January is Cervical Cancer Awareness Month, and enterade is proud to help raise awareness for a cancer that impacts more than 13,000 women annually.

Nearly all cases of cervical cancer are caused by the human papillomavirus (HPV), a common virus that is passed from one person to another during sex. According to the Center for Disease Control (CDC), at least half of sexually active people will have HPV at some point in their lives, but few women will get cervical cancer. Thankfully, when cervical cancer is found early, it is highly treatable and associated with long survival and good quality of life.

Because cervical cancer develops over time, it is the easiest gynecologic cancer to prevent. In support of this month, the National Foundation for Cancer Research (NFCR) shared prevention tips that all women should consider:

  • Having a regular PAP test at your gynecologist’s office. This test should be done every three years from ages 21 to 30. If these test results remain normal throughout a patient’s early years, risk of cervical cancer developing is low.
  • Having an HPV test. This should be done beginning at age 30 or in response to an irregular PAP test.
  • According to the Centers for Disease Control and Prevention (CDC), after age 30, if both the PAP test and HPV test comes back normal, you can ask your doctor to wait 5 years before your next set of tests. But still complete routine yearly check-ups.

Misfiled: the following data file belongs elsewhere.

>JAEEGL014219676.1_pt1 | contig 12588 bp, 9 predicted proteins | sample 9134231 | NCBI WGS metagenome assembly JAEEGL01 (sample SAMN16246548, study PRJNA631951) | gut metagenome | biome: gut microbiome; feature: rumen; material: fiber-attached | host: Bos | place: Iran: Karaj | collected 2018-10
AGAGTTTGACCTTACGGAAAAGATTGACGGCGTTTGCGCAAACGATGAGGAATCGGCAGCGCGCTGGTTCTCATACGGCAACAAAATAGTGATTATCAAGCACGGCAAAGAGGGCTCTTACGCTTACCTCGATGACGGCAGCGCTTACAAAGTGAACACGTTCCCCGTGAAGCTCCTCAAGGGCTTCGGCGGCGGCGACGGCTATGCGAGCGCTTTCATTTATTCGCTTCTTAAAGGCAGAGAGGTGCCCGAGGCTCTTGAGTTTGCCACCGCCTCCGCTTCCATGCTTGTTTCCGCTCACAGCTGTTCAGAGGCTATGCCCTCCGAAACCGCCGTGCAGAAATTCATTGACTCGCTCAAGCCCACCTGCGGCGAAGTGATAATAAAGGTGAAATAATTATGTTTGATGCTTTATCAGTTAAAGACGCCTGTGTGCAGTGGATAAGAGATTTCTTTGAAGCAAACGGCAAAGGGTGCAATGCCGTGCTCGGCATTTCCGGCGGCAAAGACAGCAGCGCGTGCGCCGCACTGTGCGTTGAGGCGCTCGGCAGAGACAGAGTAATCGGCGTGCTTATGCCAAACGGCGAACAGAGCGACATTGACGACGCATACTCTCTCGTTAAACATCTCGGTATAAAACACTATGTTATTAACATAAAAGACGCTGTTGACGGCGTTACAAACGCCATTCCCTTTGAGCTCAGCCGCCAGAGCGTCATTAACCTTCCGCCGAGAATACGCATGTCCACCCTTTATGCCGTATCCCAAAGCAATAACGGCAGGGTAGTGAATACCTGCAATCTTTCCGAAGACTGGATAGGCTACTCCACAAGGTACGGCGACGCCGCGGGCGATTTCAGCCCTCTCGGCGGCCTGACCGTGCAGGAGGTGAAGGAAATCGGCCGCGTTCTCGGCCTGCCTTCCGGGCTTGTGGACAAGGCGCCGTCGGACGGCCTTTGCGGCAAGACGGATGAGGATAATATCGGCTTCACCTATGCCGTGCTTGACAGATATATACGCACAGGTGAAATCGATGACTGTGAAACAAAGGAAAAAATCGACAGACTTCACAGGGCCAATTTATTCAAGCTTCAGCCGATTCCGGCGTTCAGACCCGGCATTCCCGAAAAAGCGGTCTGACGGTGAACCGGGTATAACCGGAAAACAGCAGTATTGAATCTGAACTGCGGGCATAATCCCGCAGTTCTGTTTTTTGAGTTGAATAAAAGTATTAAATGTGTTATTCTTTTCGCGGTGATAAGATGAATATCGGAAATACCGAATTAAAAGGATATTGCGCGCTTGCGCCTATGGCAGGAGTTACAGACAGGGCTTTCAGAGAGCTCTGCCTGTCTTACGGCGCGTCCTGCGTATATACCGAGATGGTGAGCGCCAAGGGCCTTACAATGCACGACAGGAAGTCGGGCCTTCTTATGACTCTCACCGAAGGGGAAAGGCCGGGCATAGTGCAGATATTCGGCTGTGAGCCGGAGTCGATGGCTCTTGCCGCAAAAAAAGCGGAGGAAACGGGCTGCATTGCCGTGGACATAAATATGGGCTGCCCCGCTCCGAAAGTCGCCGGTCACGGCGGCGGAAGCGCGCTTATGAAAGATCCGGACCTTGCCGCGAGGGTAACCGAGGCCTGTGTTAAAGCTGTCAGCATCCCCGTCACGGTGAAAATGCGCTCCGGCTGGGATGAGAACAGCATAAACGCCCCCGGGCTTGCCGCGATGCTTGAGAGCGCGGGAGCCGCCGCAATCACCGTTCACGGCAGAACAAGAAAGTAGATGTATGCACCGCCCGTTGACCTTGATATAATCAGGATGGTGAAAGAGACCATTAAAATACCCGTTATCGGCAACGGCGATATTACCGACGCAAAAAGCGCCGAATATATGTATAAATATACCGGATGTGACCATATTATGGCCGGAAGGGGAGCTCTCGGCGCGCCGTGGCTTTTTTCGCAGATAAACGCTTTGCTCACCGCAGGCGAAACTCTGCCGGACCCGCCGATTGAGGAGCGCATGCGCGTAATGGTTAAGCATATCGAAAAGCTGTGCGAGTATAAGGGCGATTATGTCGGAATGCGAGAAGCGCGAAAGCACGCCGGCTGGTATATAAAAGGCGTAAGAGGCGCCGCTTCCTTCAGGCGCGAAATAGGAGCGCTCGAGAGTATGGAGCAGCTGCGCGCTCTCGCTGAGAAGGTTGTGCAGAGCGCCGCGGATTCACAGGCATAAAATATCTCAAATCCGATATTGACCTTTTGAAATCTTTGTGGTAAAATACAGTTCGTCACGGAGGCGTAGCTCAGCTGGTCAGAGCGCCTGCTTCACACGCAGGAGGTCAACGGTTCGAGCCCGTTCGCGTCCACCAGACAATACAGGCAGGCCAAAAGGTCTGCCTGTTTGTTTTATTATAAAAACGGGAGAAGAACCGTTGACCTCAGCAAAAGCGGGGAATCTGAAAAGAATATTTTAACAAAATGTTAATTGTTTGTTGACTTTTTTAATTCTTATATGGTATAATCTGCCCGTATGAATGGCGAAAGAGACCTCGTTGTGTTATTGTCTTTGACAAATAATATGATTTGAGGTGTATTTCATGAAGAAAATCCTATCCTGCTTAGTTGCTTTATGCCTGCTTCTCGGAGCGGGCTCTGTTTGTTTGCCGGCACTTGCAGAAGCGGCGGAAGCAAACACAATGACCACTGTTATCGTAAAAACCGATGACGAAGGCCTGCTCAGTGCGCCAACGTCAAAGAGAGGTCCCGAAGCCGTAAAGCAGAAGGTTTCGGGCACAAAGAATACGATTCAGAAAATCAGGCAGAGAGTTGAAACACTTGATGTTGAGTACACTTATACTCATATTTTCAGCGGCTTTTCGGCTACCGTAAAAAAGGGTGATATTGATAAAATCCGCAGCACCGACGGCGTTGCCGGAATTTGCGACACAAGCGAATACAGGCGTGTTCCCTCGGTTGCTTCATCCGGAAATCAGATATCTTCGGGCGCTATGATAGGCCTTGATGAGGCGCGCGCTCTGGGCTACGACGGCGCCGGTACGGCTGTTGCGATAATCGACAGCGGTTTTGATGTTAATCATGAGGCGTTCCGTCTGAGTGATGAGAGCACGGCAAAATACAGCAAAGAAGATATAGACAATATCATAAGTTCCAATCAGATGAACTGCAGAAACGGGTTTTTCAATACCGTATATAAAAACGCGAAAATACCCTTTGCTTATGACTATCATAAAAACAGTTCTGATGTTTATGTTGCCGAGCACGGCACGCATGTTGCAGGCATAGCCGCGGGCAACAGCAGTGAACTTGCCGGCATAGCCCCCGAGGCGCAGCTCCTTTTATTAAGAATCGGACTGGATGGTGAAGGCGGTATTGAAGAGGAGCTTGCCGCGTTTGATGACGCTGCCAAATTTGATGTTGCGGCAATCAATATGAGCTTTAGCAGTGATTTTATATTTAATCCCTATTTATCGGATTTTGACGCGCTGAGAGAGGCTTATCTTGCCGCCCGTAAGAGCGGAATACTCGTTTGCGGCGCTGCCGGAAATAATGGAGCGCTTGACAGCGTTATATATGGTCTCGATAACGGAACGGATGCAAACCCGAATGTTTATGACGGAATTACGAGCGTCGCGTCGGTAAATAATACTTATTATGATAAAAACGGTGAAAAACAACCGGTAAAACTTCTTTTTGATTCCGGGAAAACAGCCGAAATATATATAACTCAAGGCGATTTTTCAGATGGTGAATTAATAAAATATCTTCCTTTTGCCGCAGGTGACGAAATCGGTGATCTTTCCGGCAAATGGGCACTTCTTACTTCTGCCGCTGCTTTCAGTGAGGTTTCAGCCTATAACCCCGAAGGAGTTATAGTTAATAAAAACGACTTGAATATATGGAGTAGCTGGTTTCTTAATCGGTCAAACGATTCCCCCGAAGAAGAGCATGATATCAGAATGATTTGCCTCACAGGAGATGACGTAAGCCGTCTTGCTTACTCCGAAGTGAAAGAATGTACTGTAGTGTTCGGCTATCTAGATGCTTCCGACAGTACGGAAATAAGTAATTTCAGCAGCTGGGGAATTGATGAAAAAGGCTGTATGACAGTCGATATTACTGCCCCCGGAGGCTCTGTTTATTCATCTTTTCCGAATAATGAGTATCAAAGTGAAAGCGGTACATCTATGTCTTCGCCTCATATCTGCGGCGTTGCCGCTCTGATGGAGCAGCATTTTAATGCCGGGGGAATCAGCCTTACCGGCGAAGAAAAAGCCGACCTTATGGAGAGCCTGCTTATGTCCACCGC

• Getting the HPV vaccine. This is administered in a series of two or three injections between the ages of 9 and 26, and is recommended by the CDC to be administered to both boys and girls at around age 11 or 12. The vaccine prevents the most common forms of HPV attributable to cervical, vulvar or vaginal cancer from developing.
  • Prudently considering birth control usage. Women who use oral birth control pills have an increased risk of developing cervical cancer. This risk drops significantly and swiftly once the pill is stopped. Taking oral contraceptives for more than a period of five years has been associated with doubling the risk of developing cervical cancer. While prevention is key, it is also important to understand the signs and symptoms of cervical cancer so you can discuss them with your doctor. While early stages of cervical cancer may not result in any signs and symptoms, the most common symptoms of advanced cervical cancer are abnormal bleeding or discharge from the vagina, such as bleeding after sex, douching or a pelvic examination.

This month, we hope you will join us in raising awareness for cervical cancer by sharing this information and keeping prevention top of mind!

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